Did Confucius actually play the qin? Robert van Gulik cites several pre-Han texts which assert that Confucius did. The weightiest text is the Analects written by Confucius himself. However, recent textual analysis by Professor Bruce Brooks at University of Massachusetts (Amherst) has shown that the Analects was gradually put together over 3 centuries, roughly 500 to 200 B.C. At the end of the process, there could have been no living memory of the historical Confucius. It is at this time the statement about Confucius and the qin was added. It made him into an artistically accomplished gentleman discontent with the lack of political power. This portrait is exactly in accord with the Daoist ideal prevalent at this time. Earlier textual strata of the Analects do not mention him as a player. In other words, he was no qin player. In that respect all of today’s players are superior to Confucius.
-- Bo Lawergren
Ou Lu Wang Ji was composed during the Qin dynasty (1644-1911 AD). The word “Ji” means looking for opportunity or the idea of scheming to take advantage of others. “Wang Ji” means to forget or abandon the idea of trying to put something over on others. “O Lu” means “the seagulls.” This piece was based on a fable from the Lei Zi, 列子 Huang Di 黃帝. There was a fisherman who was used to petting the seagulls and one day he had the idea of trying to catch them, in response, the seagulls all flew too high and never came down to him as before. This piece presents the image of innocent seagulls flying above the ocean, in calm and peaceful scenery.
-- Peiyou Chang
Han Credentials 漢節操, also called Su Wu Thinks of His Lord (Xilutang Qintong, 1549)
John Thompson (performance and reconstruction); further details at www.silkqin.com
1, Receiving credentials in the Vermilion Hall
2, In the remote desert stopping the chariot
3, A grand nature reaches for the sky
4, His loyalty continues day after day
5, Chewing on a rug (to stay alive while in captivity at) Lake Baikal
6, (Harmonics) Stretching out the neck to look south - towards home
7, The credential banner has fallen ("the sound of geese" evokes story of the message)
8, (Harmonics) His hair is all turning white
9, To die separated from Li Ling
10, While still alive, entering the Jade Gate (returning to the imperial palace as a hero)
To some people qin music is exotic, beautiful, calming; to others it is unstructured and alien. So what does it take actually to understand it? Music may be an international language, but it still helps to study the language if one wishes properly to appreciate it. Understanding Chinese literati culture is very useful in appreciating qin music, but sensing the structure of the music is also essential to proper appreciation. Most of us probably have some sense of Western music structure, even if we cannot verbalize this. Appreciating how someone interprets a familiar qin melody is basic to hearing qin music as an insider. The melody I am playing today is one I personally reconstructed from a 16th century handbook. Probably no one else plays it, and in any case it is in an ancient style, so who can appreciate it fully on first hearing? Qin tablature details how physically to play a melody, but does not directly indicate note values. So reconstructing the music involves finding motifs, structures and allusions. What I will do today is first go through the melody, pointing out some of these. Hopefully when I then play it through from beginning to end, you will be able to appreciate it as well as enjoy it.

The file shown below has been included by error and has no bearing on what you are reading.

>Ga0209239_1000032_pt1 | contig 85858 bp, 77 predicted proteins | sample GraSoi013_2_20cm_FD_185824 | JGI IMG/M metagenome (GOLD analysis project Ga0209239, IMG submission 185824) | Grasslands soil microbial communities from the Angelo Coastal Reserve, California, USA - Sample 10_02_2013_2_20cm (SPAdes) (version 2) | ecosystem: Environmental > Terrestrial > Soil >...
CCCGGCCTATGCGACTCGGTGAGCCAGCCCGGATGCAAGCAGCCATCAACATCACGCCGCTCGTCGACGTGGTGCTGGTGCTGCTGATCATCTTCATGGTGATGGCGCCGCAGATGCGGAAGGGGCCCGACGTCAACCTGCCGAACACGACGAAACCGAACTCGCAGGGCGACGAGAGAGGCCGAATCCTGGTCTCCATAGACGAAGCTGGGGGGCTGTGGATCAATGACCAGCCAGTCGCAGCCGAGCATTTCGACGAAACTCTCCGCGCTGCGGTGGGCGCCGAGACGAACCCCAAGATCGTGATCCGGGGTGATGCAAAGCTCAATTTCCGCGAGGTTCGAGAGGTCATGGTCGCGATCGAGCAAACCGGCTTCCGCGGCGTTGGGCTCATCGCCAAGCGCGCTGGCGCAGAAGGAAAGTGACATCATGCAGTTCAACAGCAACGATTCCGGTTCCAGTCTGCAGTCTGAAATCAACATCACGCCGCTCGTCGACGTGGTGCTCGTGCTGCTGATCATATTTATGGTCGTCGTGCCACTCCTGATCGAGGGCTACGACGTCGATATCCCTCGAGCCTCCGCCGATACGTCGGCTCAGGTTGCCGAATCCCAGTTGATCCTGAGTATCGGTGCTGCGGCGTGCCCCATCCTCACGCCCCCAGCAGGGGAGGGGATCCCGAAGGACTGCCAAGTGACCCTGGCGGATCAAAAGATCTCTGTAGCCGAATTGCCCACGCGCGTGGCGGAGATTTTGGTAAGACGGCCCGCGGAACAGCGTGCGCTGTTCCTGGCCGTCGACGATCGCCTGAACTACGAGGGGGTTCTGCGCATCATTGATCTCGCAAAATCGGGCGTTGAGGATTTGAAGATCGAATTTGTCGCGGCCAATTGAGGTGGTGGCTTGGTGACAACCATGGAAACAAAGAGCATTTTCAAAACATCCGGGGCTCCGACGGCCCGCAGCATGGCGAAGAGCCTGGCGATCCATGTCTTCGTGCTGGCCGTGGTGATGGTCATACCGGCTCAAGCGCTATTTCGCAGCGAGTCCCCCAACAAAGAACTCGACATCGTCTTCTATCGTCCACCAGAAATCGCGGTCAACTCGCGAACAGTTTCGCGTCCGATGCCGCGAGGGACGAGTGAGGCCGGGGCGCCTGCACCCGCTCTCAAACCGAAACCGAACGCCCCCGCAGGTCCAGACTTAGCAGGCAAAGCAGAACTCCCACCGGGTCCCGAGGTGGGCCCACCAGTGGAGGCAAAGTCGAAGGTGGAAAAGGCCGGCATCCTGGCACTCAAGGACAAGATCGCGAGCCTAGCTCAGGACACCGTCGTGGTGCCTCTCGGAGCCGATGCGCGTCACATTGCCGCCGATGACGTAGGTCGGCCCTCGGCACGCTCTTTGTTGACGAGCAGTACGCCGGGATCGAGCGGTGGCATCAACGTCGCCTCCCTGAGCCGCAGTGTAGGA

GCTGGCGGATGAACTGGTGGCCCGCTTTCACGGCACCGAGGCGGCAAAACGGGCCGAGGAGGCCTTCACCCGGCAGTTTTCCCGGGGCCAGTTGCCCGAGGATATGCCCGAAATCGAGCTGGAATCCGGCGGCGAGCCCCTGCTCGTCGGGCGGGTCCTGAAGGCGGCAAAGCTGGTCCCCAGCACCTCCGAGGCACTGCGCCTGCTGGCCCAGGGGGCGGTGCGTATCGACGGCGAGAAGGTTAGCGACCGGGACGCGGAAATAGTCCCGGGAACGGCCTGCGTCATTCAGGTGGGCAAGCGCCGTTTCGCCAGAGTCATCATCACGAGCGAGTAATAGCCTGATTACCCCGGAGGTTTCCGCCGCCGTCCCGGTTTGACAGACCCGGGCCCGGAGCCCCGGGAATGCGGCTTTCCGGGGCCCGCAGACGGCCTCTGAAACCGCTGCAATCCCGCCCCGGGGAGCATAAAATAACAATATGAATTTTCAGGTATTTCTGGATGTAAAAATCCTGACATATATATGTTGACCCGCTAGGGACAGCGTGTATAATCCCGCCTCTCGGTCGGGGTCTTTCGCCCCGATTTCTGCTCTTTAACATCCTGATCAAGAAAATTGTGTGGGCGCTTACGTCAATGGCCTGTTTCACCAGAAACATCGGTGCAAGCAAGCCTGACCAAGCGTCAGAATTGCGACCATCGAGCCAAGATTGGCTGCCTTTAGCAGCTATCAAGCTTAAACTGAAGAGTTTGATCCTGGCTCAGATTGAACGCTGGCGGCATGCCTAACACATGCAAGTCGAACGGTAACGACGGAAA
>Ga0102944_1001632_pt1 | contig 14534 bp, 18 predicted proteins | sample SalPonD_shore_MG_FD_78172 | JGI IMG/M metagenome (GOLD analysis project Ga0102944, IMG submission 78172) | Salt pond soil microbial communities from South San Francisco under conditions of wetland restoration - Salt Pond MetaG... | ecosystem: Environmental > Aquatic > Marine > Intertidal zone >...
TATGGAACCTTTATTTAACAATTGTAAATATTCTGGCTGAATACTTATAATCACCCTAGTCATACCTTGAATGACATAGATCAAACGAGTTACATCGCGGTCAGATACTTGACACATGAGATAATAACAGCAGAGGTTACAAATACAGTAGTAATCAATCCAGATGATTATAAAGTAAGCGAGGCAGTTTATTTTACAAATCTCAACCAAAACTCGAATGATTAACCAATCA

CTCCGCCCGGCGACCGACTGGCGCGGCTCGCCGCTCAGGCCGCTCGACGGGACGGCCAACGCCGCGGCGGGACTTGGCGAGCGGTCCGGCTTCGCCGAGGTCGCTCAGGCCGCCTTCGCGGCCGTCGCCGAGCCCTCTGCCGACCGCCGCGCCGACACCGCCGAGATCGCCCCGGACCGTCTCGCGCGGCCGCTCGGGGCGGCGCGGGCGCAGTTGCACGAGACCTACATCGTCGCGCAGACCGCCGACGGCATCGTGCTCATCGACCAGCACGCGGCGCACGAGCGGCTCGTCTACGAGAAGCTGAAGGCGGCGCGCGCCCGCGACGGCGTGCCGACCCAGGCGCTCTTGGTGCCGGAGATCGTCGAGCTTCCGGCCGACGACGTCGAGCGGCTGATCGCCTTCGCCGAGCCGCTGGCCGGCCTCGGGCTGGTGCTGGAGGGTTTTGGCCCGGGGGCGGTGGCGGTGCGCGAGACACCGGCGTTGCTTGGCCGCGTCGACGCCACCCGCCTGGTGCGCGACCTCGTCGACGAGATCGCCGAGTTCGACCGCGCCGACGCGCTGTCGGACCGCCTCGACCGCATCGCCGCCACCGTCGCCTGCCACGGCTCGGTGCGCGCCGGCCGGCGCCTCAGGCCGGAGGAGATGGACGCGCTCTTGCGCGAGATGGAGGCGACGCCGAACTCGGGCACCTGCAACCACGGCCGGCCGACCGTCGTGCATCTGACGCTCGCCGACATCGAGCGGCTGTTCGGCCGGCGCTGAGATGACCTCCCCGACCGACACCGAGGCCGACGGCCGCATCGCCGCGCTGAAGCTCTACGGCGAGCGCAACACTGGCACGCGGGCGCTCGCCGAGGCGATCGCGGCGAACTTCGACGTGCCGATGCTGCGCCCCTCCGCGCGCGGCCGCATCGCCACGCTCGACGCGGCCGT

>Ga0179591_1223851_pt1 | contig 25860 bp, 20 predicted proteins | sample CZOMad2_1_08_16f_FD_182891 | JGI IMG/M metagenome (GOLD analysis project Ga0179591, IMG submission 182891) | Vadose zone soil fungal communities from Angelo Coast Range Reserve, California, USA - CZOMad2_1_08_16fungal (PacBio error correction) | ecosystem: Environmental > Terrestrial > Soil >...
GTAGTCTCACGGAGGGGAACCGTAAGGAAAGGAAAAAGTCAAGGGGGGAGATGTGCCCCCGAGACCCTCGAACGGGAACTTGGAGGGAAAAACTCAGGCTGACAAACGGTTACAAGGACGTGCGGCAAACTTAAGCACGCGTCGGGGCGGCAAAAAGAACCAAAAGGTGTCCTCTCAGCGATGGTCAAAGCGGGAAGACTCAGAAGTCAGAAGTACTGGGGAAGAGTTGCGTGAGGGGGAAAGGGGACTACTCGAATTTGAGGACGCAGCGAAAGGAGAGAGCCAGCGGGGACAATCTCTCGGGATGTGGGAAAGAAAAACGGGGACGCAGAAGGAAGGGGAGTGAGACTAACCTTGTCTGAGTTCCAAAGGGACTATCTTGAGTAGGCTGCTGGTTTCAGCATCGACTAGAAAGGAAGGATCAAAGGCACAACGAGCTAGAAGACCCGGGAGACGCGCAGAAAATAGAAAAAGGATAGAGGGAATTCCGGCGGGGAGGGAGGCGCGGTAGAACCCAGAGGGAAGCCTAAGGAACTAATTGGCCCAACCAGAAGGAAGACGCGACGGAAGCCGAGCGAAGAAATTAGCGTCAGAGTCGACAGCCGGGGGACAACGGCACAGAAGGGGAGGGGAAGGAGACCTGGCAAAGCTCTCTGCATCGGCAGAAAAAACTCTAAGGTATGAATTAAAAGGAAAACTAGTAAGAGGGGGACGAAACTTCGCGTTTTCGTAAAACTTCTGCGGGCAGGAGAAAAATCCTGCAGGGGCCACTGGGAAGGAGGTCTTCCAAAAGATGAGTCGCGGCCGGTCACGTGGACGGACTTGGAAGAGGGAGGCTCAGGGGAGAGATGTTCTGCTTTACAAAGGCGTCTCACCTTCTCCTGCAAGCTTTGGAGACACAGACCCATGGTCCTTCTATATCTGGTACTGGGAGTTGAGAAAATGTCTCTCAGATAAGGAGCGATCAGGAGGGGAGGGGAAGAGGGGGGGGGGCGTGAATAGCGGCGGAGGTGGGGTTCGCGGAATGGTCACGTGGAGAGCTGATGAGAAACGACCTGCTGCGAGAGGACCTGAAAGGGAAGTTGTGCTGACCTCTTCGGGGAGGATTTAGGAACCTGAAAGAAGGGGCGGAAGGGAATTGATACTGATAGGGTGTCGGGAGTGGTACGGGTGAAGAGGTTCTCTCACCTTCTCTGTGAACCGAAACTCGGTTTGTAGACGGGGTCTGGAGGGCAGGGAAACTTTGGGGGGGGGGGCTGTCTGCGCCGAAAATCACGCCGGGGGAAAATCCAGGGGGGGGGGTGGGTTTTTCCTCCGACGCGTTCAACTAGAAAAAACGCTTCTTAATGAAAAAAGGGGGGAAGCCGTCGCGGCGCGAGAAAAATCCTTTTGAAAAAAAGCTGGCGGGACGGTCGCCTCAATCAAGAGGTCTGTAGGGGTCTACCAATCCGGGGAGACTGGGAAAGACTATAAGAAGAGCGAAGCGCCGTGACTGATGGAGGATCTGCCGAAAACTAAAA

The Xiongnu brought Su Wu and Li Ling together, hoping to get both to work for them. Li Ling did cooperate after hearing that his family had been executed by Han Wudi. The Xiongnu then had Li Ling try to persuade Su Wu to work for them, but Su Wu steadfastly refused, trying at one time to commit suicide. Because of this steadfast refusal, the Xiongnu then subjected him to many hardships, including sending him off to a remote area with little sustenance, where he had to tend sheep.
In 86 BCE the Xiongnu and Han made peace, and the new Han emperor asked for Su Wu's return. The Xiongnu said he had died, but the emissaries said they knew Su Wu was still alive because he had sent the emperor a message attached to the foot of a goose. Finally in 81 BCE Su Wu was able to return home. Li Ling never did return. (Website has several links to famous paintings depicting their parting.)
Su Wu's steadfast loyalty to Han is recounted in numerous songs, poems and plays. In painting he is most popularly depicted as a shepherd tending his sheep, epitomizing his refusal to work for the enemy.
-- John Thompson
Song of the Qin
Lyrics/music: Introduction to the Qin (1864)
Translation: Mingmei Yip
Immortal of the Magpie Bridge
Lyrics: Qin Guan (1049-1100)
Translation/music: Mingmei Yip
Lyrics of Immortal of the Magpie Bridge were by the Song dynasty poet Qin Guan 秦觀 (1049-1100). This is his most famous love song.